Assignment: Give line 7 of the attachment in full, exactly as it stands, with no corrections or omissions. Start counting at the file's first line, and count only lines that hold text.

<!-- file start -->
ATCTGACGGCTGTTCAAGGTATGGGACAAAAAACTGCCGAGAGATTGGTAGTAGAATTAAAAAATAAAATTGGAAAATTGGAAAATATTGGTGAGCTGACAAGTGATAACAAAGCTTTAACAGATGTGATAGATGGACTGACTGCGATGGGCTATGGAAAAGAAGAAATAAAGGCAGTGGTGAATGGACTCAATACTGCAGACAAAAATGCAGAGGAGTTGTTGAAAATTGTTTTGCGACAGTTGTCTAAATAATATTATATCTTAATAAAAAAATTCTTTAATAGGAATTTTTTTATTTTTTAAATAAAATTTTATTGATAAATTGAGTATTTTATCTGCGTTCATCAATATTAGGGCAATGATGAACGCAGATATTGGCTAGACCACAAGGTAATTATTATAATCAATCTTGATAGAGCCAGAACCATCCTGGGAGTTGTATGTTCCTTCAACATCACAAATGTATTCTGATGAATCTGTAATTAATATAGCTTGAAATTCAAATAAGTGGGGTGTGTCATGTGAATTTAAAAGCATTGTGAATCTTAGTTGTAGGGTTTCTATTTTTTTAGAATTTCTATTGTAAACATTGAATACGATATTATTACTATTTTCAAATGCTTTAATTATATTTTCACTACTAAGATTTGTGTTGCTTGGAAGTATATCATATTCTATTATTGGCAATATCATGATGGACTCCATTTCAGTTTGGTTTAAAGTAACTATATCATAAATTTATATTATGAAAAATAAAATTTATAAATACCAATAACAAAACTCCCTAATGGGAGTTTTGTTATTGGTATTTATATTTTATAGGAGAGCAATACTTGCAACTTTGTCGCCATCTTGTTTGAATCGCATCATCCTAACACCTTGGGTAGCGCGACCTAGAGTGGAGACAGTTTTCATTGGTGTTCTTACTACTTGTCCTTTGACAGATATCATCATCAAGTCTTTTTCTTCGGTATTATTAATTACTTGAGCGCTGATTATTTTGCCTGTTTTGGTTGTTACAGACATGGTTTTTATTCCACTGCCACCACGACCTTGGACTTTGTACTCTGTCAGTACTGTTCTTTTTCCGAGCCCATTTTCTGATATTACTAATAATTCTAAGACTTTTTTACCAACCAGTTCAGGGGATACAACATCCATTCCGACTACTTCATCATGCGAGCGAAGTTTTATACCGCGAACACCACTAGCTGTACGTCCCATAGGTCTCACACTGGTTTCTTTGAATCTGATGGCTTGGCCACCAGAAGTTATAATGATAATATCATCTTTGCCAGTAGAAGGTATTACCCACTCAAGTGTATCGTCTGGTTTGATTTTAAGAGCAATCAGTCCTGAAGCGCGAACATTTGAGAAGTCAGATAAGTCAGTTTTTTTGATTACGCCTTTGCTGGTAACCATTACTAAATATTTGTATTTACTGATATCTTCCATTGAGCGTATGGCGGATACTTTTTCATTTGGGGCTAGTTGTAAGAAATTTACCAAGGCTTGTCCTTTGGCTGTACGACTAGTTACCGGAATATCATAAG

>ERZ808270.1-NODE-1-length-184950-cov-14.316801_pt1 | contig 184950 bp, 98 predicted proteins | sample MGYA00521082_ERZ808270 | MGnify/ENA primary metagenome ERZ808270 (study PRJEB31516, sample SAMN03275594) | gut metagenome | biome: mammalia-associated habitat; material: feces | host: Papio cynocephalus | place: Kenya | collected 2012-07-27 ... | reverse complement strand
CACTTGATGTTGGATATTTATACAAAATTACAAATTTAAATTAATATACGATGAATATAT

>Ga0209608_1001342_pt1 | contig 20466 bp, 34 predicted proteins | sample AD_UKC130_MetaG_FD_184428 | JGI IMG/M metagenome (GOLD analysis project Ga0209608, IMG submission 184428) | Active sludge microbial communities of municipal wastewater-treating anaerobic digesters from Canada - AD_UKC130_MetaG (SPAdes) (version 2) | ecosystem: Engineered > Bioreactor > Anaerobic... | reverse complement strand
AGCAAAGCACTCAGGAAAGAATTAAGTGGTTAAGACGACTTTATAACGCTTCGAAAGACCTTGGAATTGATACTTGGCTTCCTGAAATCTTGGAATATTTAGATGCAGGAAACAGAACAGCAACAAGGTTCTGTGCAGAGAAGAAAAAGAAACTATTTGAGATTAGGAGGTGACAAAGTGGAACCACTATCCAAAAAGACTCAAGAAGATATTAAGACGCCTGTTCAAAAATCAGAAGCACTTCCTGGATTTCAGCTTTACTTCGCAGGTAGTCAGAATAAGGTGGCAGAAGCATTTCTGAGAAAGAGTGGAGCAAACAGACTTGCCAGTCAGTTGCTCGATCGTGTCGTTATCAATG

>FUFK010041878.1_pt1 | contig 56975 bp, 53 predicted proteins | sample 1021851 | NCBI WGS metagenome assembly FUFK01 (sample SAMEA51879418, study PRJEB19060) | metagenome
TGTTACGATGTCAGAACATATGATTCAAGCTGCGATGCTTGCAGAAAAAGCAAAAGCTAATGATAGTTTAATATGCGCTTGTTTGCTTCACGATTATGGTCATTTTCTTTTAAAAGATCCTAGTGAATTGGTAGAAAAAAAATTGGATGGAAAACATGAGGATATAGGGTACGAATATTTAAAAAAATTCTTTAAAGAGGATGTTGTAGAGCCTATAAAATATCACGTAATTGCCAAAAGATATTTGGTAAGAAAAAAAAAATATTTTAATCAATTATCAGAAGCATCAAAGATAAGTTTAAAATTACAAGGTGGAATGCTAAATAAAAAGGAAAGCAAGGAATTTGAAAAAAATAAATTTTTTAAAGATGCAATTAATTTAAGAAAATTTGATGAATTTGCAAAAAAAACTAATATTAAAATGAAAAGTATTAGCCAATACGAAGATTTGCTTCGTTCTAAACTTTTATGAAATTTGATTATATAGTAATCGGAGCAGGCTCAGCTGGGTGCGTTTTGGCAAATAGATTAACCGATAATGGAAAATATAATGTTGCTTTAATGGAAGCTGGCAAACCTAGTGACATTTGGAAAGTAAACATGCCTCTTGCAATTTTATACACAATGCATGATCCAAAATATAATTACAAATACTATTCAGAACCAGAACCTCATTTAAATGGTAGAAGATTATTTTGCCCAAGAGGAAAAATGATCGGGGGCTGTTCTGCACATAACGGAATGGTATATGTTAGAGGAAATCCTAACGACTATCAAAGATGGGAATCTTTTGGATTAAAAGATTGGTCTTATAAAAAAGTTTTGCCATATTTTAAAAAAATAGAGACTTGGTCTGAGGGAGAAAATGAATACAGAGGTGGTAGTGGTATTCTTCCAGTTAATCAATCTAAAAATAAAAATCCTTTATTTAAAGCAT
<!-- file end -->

TGTTACGATGTCAGAACATATGATTCAAGCTGCGATGCTTGCAGAAAAAGCAAAAGCTAATGATAGTTTAATATGCGCTTGTTTGCTTCACGATTATGGTCATTTTCTTTTAAAAGATCCTAGTGAATTGGTAGAAAAAAAATTGGATGGAAAACATGAGGATATAGGGTACGAATATTTAAAAAAATTCTTTAAAGAGGATGTTGTAGAGCCTATAAAATATCACGTAATTGCCAAAAGATATTTGGTAAGAAAAAAAAAATATTTTAATCAATTATCAGAAGCATCAAAGATAAGTTTAAAATTACAAGGTGGAATGCTAAATAAAAAGGAAAGCAAGGAATTTGAAAAAAATAAATTTTTTAAAGATGCAATTAATTTAAGAAAATTTGATGAATTTGCAAAAAAAACTAATATTAAAATGAAAAGTATTAGCCAATACGAAGATTTGCTTCGTTCTAAACTTTTATGAAATTTGATTATATAGTAATCGGAGCAGGCTCAGCTGGGTGCGTTTTGGCAAATAGATTAACCGATAATGGAAAATATAATGTTGCTTTAATGGAAGCTGGCAAACCTAGTGACATTTGGAAAGTAAACATGCCTCTTGCAATTTTATACACAATGCATGATCCAAAATATAATTACAAATACTATTCAGAACCAGAACCTCATTTAAATGGTAGAAGATTATTTTGCCCAAGAGGAAAAATGATCGGGGGCTGTTCTGCACATAACGGAATGGTATATGTTAGAGGAAATCCTAACGACTATCAAAGATGGGAATCTTTTGGATTAAAAGATTGGTCTTATAAAAAAGTTTTGCCATATTTTAAAAAAATAGAGACTTGGTCTGAGGGAGAAAATGAATACAGAGGTGGTAGTGGTATTCTTCCAGTTAATCAATCTAAAAATAAAAATCCTTTATTTAAAGCAT